• I want to do something? (do – transactional queries)
  • I need to go to? (go – navigational queries)
  • I need to know how to do this! (know – informational queries)

So how do search engines work?

  • The spiders Crawl the Internet and decipher content on your website pages.
  • They then Index what they find and store it.
  • The search Algorithm then calculates relevance + popularity = importance > vital for your site to rank highest in a search activity.

All the major search engines display search results in order of relevance and site authority. So you need to make your website easy for users and spiders to understand your content, they track what we as “searchers” do – how we discover, react, comment and link content and then hold information stored as a database of keywords indexes and phrases (long tail keywords).

SEO is about visibility and helping you to attract and keep visitors on your website an audit would help you optimise the following:

  1. SEO forces you to use proper heading tags (H1, H2, H3, etc.) to help keep things clear and simple for the search engine and your visitors
  2. SEO says that you need to have clear and focused headlines that give structure to your content, and make it easy for a visitor to scan
  3. SEO asks that you focus your webpages on one particular topic  – making sure your headline matches what you have written
  4. Search engines also read content in context so focusing on writing quality and relevance to the search query – means better results for optimisation and conversion
  5. How frequently you update your content matters for both SEO and keeping your site “sticky”
6. Do You Have A Conversion Path Mapped Out?

The conversion path is the process through which a stranger who visits your website then becomes a lead and then a sales prospect.

A conversion path is made up of your content offer, call-to-action and landing page. In order to convert into a lead, a visitor sees a content offer, clicks on the call-to-action button and is then taken to a landing page. On that landing page, the visitor can provide the information required for access to a gated content offer and now becomes a lead.

Ask yourself the following questions to see if your business is conversion ready:

  1. Are you creating a sufficient number of leads for your B2B sales pipeline today?
  2. Are you able to track effectively the lead-to-deal-process from start to finish?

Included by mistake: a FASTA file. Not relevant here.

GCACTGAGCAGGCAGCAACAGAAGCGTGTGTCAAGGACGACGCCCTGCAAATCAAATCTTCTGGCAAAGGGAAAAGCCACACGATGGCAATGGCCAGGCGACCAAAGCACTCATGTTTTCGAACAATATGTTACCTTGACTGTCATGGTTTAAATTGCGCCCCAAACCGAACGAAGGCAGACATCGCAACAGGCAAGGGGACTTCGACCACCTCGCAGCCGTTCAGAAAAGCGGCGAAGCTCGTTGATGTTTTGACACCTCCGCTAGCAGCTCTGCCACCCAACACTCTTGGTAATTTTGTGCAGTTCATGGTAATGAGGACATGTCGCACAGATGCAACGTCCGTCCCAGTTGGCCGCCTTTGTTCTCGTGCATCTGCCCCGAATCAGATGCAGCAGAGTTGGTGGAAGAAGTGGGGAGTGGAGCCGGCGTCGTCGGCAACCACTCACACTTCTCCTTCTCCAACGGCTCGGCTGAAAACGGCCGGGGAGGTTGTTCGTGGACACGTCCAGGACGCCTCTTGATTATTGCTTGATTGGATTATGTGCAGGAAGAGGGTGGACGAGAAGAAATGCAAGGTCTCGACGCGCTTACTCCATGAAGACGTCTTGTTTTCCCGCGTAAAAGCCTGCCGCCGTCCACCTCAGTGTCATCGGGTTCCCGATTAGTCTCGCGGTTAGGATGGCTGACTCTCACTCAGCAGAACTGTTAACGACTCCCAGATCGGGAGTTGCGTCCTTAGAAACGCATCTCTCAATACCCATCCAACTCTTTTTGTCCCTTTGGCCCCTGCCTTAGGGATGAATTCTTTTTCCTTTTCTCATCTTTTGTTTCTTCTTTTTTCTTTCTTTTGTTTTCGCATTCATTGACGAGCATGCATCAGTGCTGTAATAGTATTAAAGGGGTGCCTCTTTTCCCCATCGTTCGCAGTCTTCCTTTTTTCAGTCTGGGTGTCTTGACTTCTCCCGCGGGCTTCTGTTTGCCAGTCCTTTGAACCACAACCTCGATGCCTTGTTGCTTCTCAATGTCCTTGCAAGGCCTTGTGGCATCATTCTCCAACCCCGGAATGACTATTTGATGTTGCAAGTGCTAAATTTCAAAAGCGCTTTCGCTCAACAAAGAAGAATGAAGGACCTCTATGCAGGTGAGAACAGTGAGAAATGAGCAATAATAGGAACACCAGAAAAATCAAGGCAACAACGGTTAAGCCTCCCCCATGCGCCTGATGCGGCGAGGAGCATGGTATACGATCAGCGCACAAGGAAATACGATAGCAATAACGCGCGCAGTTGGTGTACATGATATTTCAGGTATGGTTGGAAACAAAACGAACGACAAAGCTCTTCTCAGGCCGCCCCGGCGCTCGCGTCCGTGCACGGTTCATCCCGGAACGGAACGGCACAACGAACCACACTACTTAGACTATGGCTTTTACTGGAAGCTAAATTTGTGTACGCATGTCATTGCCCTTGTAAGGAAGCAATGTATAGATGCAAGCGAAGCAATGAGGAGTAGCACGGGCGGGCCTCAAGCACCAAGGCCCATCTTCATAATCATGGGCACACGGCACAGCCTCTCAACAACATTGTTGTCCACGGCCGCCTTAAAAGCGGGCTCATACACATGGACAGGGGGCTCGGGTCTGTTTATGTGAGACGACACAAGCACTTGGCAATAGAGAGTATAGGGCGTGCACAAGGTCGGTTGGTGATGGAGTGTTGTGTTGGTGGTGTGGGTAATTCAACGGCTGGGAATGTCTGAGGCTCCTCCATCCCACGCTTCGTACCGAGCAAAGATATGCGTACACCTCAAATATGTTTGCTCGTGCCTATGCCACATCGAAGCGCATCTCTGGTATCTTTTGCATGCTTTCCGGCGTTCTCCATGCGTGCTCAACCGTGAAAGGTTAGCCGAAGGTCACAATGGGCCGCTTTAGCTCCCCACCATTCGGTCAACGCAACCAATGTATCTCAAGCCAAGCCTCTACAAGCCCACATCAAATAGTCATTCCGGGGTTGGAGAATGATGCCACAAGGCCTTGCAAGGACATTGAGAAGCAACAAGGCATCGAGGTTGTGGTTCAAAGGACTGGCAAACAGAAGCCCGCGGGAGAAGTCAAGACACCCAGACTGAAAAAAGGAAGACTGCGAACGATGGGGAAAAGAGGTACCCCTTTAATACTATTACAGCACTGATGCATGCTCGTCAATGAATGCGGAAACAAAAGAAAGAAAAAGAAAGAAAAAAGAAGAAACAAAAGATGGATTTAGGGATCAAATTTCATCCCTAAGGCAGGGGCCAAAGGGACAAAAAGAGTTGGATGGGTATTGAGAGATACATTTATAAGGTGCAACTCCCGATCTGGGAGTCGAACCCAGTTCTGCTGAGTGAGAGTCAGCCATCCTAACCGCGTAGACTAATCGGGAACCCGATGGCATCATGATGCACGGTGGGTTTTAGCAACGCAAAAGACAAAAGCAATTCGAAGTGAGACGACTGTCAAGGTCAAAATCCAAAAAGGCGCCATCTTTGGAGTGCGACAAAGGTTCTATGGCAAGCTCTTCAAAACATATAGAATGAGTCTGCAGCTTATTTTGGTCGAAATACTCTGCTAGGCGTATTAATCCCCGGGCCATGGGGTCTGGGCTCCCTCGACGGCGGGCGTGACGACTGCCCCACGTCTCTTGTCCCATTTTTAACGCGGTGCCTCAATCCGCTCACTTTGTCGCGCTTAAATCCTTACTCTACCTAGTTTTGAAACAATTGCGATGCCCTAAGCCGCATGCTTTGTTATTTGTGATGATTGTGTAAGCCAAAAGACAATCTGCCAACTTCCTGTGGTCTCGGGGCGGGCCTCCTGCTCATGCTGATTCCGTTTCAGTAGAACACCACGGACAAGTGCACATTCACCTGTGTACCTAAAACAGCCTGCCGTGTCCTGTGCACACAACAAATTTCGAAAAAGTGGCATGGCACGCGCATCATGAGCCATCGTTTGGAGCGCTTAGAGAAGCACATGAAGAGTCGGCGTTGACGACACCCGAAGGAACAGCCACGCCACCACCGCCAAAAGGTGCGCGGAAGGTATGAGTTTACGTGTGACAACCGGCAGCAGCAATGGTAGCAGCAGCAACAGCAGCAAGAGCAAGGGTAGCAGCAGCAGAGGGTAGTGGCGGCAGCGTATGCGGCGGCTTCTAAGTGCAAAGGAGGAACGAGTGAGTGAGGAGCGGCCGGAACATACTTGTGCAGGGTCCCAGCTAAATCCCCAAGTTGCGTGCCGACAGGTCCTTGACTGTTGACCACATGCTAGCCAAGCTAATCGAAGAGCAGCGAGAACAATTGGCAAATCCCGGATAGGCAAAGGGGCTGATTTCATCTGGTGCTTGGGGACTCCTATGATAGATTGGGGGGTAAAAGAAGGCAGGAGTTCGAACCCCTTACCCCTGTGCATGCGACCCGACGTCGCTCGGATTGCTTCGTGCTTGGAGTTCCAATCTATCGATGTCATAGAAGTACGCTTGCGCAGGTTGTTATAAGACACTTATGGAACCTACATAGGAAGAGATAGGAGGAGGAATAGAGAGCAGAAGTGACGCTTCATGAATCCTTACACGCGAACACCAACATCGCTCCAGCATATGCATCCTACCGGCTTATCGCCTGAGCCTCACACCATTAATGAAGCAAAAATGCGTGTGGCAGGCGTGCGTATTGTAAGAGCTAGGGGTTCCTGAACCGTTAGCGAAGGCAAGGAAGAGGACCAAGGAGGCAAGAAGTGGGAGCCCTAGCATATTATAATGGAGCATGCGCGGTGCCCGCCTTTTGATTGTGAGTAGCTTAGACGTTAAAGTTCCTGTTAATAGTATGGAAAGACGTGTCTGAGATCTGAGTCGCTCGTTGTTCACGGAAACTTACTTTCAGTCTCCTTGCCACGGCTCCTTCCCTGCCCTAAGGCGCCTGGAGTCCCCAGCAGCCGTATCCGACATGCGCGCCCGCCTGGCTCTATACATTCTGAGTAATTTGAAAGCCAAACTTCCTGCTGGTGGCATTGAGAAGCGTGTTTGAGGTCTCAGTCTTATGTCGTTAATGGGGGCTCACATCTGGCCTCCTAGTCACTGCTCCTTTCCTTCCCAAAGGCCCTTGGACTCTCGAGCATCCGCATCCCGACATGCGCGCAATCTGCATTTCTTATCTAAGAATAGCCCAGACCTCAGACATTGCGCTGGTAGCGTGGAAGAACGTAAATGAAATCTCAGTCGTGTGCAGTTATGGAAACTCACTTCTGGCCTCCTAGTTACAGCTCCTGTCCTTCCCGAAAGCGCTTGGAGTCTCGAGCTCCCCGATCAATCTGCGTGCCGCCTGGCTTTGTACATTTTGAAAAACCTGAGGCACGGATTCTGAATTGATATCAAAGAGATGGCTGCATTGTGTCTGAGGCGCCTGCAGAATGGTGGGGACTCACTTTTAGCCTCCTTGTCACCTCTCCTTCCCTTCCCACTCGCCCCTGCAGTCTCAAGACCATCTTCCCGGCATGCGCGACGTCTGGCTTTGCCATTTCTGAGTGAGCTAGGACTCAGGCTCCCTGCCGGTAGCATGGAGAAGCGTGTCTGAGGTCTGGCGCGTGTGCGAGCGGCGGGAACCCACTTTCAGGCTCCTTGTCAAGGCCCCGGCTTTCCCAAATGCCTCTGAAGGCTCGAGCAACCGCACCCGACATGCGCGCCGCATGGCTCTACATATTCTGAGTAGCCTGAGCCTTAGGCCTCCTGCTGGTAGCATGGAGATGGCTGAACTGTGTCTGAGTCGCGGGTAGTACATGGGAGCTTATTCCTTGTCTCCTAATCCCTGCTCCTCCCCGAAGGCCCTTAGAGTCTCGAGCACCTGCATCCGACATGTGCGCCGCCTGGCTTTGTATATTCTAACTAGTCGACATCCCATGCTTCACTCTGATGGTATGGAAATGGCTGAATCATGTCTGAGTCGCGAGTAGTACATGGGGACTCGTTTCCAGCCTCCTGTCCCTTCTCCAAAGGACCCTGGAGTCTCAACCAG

3. Do your sales and marketing teams work together?
  4. Is there a particular timing window for your buyers?
  5. How long do buyers spend researching your products/services before making a purchase?
  6. Are you still focusing on traditional sales and marketing methods?
  7. What is your average purchase/order size?
  8. What is the lifetime value (LTV) of a customer?
  9. How frequently do customers make purchases on your website?
  10. How many of your customers are return customers?
  11. Do you generate a larger number of leads via your website in any particular months?
  12. What percentage of your website visitors convert into a lead?
  13. How many offers (e-books, white papers, webinars) do you have available on your website
  14. How many active landing pages do you have?
  15. How often do you build and launch new calls to action to drive traffic?
  16. Do you have a process of tracking the number of leads, measuring the revenue generated from them and comparing the figures every month?
  17. How long do visitors spend on your site researching products?
  18. How frequently do visitors return to your website during their buying journey?
  19. Are there pages on your website that would help you identify which stage in the buying journey the buyer is at?

A big part of your marketing strategy should be generating quality leads to grow your sales pipeline, so it is important to know which content pieces are working and how you can improve those that are not.

7. Are You Selling The Way Customers Want To Buy?

One of the bigger shifts on the horizon is how B2B vendors are changing the way they sell to the way their customers want to buy.

Sounds easy, but this is a major change in mindset – where the buyer-seller relationship has been turned completely upside down. Whereas some companies may still view their prospects as numbers in the sales funnel, the newly empowered buyer means that companies must transform their sales process shifting focus and impressing upon buyers the desire to offer advice first and foremost to lift the pressure off the sale and open up the opportunity for dialogue.